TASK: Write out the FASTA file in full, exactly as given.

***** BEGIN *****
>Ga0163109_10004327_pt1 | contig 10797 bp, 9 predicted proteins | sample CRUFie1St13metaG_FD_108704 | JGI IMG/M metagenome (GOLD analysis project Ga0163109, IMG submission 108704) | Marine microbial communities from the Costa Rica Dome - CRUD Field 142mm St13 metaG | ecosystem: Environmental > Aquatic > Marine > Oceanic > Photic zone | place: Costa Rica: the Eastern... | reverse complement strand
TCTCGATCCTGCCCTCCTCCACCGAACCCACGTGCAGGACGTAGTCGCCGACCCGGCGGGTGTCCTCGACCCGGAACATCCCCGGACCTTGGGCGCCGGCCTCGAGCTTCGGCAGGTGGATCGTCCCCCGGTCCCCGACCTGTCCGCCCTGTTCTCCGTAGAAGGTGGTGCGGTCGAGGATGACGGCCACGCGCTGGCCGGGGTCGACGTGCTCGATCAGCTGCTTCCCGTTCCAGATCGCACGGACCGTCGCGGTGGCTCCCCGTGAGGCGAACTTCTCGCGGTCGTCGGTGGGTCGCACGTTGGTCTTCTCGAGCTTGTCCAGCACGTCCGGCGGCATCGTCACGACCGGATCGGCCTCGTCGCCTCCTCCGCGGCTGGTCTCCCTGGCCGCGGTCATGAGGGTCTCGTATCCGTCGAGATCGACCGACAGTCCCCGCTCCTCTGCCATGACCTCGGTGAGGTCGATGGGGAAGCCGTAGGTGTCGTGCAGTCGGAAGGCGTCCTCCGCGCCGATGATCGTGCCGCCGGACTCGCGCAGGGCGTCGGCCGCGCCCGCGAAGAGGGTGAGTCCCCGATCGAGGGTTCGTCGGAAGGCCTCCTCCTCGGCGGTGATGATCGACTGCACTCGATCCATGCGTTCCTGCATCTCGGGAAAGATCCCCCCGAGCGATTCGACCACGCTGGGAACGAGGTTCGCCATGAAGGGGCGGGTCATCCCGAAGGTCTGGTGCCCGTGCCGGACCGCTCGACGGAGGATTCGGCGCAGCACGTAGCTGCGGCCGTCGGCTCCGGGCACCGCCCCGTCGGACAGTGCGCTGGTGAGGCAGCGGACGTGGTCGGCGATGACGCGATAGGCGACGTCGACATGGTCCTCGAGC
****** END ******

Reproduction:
>Ga0163109_10004327_pt1 | contig 10797 bp, 9 predicted proteins | sample CRUFie1St13metaG_FD_108704 | JGI IMG/M metagenome (GOLD analysis project Ga0163109, IMG submission 108704) | Marine microbial communities from the Costa Rica Dome - CRUD Field 142mm St13 metaG | ecosystem: Environmental > Aquatic > Marine > Oceanic > Photic zone | place: Costa Rica: the Eastern... | reverse complement strand
TCTCGATCCTGCCCTCCTCCACCGAACCCACGTGCAGGACGTAGTCGCCGACCCGGCGGGTGTCCTCGACCCGGAACATCCCCGGACCTTGGGCGCCGGCCTCGAGCTTCGGCAGGTGGATCGTCCCCCGGTCCCCGACCTGTCCGCCCTGTTCTCCGTAGAAGGTGGTGCGGTCGAGGATGACGGCCACGCGCTGGCCGGGGTCGACGTGCTCGATCAGCTGCTTCCCGTTCCAGATCGCACGGACCGTCGCGGTGGCTCCCCGTGAGGCGAACTTCTCGCGGTCGTCGGTGGGTCGCACGTTGGTCTTCTCGAGCTTGTCCAGCACGTCCGGCGGCATCGTCACGACCGGATCGGCCTCGTCGCCTCCTCCGCGGCTGGTCTCCCTGGCCGCGGTCATGAGGGTCTCGTATCCGTCGAGATCGACCGACAGTCCCCGCTCCTCTGCCATGACCTCGGTGAGGTCGATGGGGAAGCCGTAGGTGTCGTGCAGTCGGAAGGCGTCCTCCGCGCCGATGATCGTGCCGCCGGACTCGCGCAGGGCGTCGGCCGCGCCCGCGAAGAGGGTGAGTCCCCGATCGAGGGTTCGTCGGAAGGCCTCCTCCTCGGCGGTGATGATCGACTGCACTCGATCCATGCGTTCCTGCATCTCGGGAAAGATCCCCCCGAGCGATTCGACCACGCTGGGAACGAGGTTCGCCATGAAGGGGCGGGTCATCCCGAAGGTCTGGTGCCCGTGCCGGACCGCTCGACGGAGGATTCGGCGCAGCACGTAGCTGCGGCCGTCGGCTCCGGGCACCGCCCCGTCGGACAGTGCGCTGGTGAGGCAGCGGACGTGGTCGGCGATGACGCGATAGGCGACGTCGACATGGTCCTCGAGC